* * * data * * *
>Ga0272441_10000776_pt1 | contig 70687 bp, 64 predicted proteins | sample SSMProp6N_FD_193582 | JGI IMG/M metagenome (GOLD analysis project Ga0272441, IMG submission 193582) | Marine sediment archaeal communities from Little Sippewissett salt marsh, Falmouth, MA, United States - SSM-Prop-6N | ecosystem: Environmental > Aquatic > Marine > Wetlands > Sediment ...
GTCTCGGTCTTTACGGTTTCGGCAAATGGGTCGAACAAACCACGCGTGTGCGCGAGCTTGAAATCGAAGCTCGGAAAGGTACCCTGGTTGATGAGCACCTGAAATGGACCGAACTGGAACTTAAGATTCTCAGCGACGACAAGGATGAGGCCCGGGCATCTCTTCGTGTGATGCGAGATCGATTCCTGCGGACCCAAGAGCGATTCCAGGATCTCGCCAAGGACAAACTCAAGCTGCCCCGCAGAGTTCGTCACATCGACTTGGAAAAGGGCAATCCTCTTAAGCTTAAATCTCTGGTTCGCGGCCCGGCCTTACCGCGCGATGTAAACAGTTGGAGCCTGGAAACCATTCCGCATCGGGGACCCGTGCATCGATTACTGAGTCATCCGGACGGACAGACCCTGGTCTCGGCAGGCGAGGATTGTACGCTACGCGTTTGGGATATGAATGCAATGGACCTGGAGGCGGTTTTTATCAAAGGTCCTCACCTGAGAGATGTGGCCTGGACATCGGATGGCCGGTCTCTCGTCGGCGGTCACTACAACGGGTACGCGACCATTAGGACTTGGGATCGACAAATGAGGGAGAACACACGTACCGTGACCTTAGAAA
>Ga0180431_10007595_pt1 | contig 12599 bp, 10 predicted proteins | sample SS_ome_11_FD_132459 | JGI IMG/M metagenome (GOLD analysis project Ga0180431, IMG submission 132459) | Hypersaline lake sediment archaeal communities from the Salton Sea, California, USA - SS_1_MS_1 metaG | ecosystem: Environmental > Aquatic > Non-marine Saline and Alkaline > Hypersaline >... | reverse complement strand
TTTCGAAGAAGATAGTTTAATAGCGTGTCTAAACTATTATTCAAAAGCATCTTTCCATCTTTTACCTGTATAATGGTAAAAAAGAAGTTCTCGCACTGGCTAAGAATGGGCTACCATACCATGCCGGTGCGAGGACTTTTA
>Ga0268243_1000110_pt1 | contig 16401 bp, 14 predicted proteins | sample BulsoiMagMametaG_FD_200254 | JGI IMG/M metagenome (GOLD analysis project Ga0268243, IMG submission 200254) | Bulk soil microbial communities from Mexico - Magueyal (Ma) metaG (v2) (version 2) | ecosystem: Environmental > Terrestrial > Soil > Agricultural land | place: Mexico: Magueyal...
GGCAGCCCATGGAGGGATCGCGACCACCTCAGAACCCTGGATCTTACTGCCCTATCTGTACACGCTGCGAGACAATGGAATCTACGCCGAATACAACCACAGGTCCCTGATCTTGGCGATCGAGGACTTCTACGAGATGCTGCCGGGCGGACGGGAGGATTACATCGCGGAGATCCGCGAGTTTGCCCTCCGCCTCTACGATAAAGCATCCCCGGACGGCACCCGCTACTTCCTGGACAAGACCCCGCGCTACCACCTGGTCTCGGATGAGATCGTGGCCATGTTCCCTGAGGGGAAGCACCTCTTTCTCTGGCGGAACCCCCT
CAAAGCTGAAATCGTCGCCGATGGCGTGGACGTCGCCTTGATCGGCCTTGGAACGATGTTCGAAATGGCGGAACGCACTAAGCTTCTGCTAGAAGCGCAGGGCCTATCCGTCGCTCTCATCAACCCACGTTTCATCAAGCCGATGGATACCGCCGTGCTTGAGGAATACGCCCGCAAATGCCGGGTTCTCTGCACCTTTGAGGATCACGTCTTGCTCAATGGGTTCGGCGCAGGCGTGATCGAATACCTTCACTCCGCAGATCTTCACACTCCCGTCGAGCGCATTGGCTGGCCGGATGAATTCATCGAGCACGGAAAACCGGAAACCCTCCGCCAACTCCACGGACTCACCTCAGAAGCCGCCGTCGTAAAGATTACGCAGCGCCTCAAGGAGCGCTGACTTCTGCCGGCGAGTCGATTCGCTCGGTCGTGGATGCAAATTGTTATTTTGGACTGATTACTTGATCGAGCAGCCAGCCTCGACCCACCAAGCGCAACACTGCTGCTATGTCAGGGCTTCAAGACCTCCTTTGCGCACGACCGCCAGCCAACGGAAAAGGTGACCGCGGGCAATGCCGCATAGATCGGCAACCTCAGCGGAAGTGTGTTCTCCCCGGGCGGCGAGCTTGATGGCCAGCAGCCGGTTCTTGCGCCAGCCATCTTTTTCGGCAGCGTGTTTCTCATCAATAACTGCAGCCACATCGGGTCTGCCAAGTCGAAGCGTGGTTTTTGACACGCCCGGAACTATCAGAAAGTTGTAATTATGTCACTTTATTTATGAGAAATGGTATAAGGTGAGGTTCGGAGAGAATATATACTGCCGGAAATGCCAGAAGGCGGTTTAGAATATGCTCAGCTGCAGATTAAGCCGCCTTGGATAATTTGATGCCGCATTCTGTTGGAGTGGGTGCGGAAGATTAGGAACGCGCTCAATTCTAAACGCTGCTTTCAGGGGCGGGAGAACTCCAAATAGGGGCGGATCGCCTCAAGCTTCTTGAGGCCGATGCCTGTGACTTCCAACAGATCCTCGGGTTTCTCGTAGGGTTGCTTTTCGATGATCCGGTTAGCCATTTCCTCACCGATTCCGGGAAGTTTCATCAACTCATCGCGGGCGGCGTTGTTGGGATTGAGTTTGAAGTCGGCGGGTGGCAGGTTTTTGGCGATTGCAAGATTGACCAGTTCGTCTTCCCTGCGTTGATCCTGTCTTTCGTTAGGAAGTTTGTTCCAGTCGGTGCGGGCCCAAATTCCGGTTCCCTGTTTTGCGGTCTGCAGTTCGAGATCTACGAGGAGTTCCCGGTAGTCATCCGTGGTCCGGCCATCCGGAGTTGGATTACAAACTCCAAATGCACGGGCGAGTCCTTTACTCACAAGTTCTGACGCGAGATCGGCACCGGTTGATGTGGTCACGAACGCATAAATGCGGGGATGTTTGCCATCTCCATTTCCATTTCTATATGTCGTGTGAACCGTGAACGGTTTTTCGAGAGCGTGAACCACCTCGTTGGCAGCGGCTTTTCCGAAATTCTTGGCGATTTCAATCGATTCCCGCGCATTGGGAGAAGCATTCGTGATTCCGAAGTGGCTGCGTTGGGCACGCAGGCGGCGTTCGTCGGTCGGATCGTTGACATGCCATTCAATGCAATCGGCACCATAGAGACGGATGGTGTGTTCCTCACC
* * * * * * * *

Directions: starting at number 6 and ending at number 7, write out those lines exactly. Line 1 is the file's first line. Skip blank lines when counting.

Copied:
GGCAGCCCATGGAGGGATCGCGACCACCTCAGAACCCTGGATCTTACTGCCCTATCTGTACACGCTGCGAGACAATGGAATCTACGCCGAATACAACCACAGGTCCCTGATCTTGGCGATCGAGGACTTCTACGAGATGCTGCCGGGCGGACGGGAGGATTACATCGCGGAGATCCGCGAGTTTGCCCTCCGCCTCTACGATAAAGCATCCCCGGACGGCACCCGCTACTTCCTGGACAAGACCCCGCGCTACCACCTGGTCTCGGATGAGATCGTGGCCATGTTCCCTGAGGGGAAGCACCTCTTTCTCTGGCGGAACCCCCT
CAAAGCTGAAATCGTCGCCGATGGCGTGGACGTCGCCTTGATCGGCCTTGGAACGATGTTCGAAATGGCGGAACGCACTAAGCTTCTGCTAGAAGCGCAGGGCCTATCCGTCGCTCTCATCAACCCACGTTTCATCAAGCCGATGGATACCGCCGTGCTTGAGGAATACGCCCGCAAATGCCGGGTTCTCTGCACCTTTGAGGATCACGTCTTGCTCAATGGGTTCGGCGCAGGCGTGATCGAATACCTTCACTCCGCAGATCTTCACACTCCCGTCGAGCGCATTGGCTGGCCGGATGAATTCATCGAGCACGGAAAACCGGAAACCCTCCGCCAACTCCACGGACTCACCTCAGAAGCCGCCGTCGTAAAGATTACGCAGCGCCTCAAGGAGCGCTGACTTCTGCCGGCGAGTCGATTCGCTCGGTCGTGGATGCAAATTGTTATTTTGGACTGATTACTTGATCGAGCAGCCAGCCTCGACCCACCAAGCGCAACACTGCTGCTATGTCAGGGCTTCAAGACCTCCTTTGCGCACGACCGCCAGCCAACGGAAAAGGTGACCGCGGGCAATGCCGCATAGATCGGCAACCTCAGCGGAAGTGTGTTCTCCCCGGGCGGCGAGCTTGATGGCCAGCAGCCGGTTCTTGCGCCAGCCATCTTTTTCGGCAGCGTGTTTCTCATCAATAACTGCAGCCACATCGGGTCTGCCAAGTCGAAGCGTGGTTTTTGACACGCCCGGAACTATCAGAAAGTTGTAATTATGTCACTTTATTTATGAGAAATGGTATAAGGTGAGGTTCGGAGAGAATATATACTGCCGGAAATGCCAGAAGGCGGTTTAGAATATGCTCAGCTGCAGATTAAGCCGCCTTGGATAATTTGATGCCGCATTCTGTTGGAGTGGGTGCGGAAGATTAGGAACGCGCTCAATTCTAAACGCTGCTTTCAGGGGCGGGAGAACTCCAAATAGGGGCGGATCGCCTCAAGCTTCTTGAGGCCGATGCCTGTGACTTCCAACAGATCCTCGGGTTTCTCGTAGGGTTGCTTTTCGATGATCCGGTTAGCCATTTCCTCACCGATTCCGGGAAGTTTCATCAACTCATCGCGGGCGGCGTTGTTGGGATTGAGTTTGAAGTCGGCGGGTGGCAGGTTTTTGGCGATTGCAAGATTGACCAGTTCGTCTTCCCTGCGTTGATCCTGTCTTTCGTTAGGAAGTTTGTTCCAGTCGGTGCGGGCCCAAATTCCGGTTCCCTGTTTTGCGGTCTGCAGTTCGAGATCTACGAGGAGTTCCCGGTAGTCATCCGTGGTCCGGCCATCCGGAGTTGGATTACAAACTCCAAATGCACGGGCGAGTCCTTTACTCACAAGTTCTGACGCGAGATCGGCACCGGTTGATGTGGTCACGAACGCATAAATGCGGGGATGTTTGCCATCTCCATTTCCATTTCTATATGTCGTGTGAACCGTGAACGGTTTTTCGAGAGCGTGAACCACCTCGTTGGCAGCGGCTTTTCCGAAATTCTTGGCGATTTCAATCGATTCCCGCGCATTGGGAGAAGCATTCGTGATTCCGAAGTGGCTGCGTTGGGCACGCAGGCGGCGTTCGTCGGTCGGATCGTTGACATGCCATTCAATGCAATCGGCACCATAGAGACGGATGGTGTGTTCCTCACC